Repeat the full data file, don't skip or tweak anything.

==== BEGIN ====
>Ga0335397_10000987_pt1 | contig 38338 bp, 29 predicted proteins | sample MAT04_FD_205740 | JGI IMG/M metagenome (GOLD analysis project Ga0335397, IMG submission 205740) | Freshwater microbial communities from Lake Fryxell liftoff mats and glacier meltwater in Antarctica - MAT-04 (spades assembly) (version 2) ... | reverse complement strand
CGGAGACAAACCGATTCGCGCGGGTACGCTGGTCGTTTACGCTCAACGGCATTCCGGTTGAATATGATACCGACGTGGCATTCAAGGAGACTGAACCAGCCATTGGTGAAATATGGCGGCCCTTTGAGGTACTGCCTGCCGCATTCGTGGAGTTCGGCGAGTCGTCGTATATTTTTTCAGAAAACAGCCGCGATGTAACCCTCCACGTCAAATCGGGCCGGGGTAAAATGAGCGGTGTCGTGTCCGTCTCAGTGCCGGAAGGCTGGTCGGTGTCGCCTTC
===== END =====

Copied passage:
>Ga0335397_10000987_pt1 | contig 38338 bp, 29 predicted proteins | sample MAT04_FD_205740 | JGI IMG/M metagenome (GOLD analysis project Ga0335397, IMG submission 205740) | Freshwater microbial communities from Lake Fryxell liftoff mats and glacier meltwater in Antarctica - MAT-04 (spades assembly) (version 2) ... | reverse complement strand
CGGAGACAAACCGATTCGCGCGGGTACGCTGGTCGTTTACGCTCAACGGCATTCCGGTTGAATATGATACCGACGTGGCATTCAAGGAGACTGAACCAGCCATTGGTGAAATATGGCGGCCCTTTGAGGTACTGCCTGCCGCATTCGTGGAGTTCGGCGAGTCGTCGTATATTTTTTCAGAAAACAGCCGCGATGTAACCCTCCACGTCAAATCGGGCCGGGGTAAAATGAGCGGTGTCGTGTCCGTCTCAGTGCCGGAAGGCTGGTCGGTGTCGCCTTC